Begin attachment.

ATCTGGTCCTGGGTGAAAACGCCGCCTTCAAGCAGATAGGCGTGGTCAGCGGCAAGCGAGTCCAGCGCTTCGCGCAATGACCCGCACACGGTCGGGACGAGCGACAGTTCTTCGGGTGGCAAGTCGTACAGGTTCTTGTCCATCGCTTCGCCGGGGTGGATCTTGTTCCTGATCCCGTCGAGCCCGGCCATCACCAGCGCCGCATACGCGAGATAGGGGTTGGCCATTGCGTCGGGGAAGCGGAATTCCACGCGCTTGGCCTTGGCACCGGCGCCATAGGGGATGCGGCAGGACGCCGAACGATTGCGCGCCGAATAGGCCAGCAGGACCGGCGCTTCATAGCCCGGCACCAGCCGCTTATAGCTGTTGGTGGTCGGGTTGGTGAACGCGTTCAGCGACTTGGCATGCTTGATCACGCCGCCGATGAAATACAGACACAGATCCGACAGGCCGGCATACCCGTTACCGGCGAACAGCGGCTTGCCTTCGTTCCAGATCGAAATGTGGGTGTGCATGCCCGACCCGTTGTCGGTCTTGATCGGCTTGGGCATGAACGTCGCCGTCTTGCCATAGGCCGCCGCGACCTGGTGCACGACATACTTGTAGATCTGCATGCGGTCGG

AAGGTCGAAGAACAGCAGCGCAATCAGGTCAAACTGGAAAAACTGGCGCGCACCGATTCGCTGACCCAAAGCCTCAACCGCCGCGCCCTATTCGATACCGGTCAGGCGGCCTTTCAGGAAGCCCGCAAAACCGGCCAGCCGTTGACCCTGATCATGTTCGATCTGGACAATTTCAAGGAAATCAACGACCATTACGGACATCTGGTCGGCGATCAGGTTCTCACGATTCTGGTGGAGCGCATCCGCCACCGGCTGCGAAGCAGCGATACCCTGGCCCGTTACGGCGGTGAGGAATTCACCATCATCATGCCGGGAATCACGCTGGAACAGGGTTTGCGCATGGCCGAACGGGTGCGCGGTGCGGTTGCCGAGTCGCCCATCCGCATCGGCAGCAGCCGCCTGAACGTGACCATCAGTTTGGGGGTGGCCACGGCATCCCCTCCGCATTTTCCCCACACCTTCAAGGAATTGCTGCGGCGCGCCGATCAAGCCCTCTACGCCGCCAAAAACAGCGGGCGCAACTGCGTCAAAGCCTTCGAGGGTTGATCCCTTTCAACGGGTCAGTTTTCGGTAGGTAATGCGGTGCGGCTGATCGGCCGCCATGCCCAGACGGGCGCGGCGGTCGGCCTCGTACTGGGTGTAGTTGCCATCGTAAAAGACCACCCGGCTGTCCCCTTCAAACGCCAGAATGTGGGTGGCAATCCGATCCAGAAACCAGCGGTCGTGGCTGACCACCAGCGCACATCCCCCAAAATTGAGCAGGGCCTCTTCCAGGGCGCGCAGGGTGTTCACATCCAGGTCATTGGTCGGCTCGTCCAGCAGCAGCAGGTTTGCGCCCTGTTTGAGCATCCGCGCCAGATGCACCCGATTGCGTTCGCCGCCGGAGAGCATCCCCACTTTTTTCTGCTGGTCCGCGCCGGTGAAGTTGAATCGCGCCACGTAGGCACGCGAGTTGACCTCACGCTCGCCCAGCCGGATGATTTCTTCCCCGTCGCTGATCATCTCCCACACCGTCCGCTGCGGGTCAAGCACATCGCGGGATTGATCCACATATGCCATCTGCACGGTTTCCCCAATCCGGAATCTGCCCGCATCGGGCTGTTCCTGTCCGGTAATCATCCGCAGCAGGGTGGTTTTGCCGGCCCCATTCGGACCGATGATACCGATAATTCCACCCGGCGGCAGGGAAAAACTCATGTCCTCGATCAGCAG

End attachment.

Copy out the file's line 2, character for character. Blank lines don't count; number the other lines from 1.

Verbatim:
AAGGTCGAAGAACAGCAGCGCAATCAGGTCAAACTGGAAAAACTGGCGCGCACCGATTCGCTGACCCAAAGCCTCAACCGCCGCGCCCTATTCGATACCGGTCAGGCGGCCTTTCAGGAAGCCCGCAAAACCGGCCAGCCGTTGACCCTGATCATGTTCGATCTGGACAATTTCAAGGAAATCAACGACCATTACGGACATCTGGTCGGCGATCAGGTTCTCACGATTCTGGTGGAGCGCATCCGCCACCGGCTGCGAAGCAGCGATACCCTGGCCCGTTACGGCGGTGAGGAATTCACCATCATCATGCCGGGAATCACGCTGGAACAGGGTTTGCGCATGGCCGAACGGGTGCGCGGTGCGGTTGCCGAGTCGCCCATCCGCATCGGCAGCAGCCGCCTGAACGTGACCATCAGTTTGGGGGTGGCCACGGCATCCCCTCCGCATTTTCCCCACACCTTCAAGGAATTGCTGCGGCGCGCCGATCAAGCCCTCTACGCCGCCAAAAACAGCGGGCGCAACTGCGTCAAAGCCTTCGAGGGTTGATCCCTTTCAACGGGTCAGTTTTCGGTAGGTAATGCGGTGCGGCTGATCGGCCGCCATGCCCAGACGGGCGCGGCGGTCGGCCTCGTACTGGGTGTAGTTGCCATCGTAAAAGACCACCCGGCTGTCCCCTTCAAACGCCAGAATGTGGGTGGCAATCCGATCCAGAAACCAGCGGTCGTGGCTGACCACCAGCGCACATCCCCCAAAATTGAGCAGGGCCTCTTCCAGGGCGCGCAGGGTGTTCACATCCAGGTCATTGGTCGGCTCGTCCAGCAGCAGCAGGTTTGCGCCCTGTTTGAGCATCCGCGCCAGATGCACCCGATTGCGTTCGCCGCCGGAGAGCATCCCCACTTTTTTCTGCTGGTCCGCGCCGGTGAAGTTGAATCGCGCCACGTAGGCACGCGAGTTGACCTCACGCTCGCCCAGCCGGATGATTTCTTCCCCGTCGCTGATCATCTCCCACACCGTCCGCTGCGGGTCAAGCACATCGCGGGATTGATCCACATATGCCATCTGCACGGTTTCCCCAATCCGGAATCTGCCCGCATCGGGCTGTTCCTGTCCGGTAATCATCCGCAGCAGGGTGGTTTTGCCGGCCCCATTCGGACCGATGATACCGATAATTCCACCCGGCGGCAGGGAAAAACTCATGTCCTCGATCAGCAG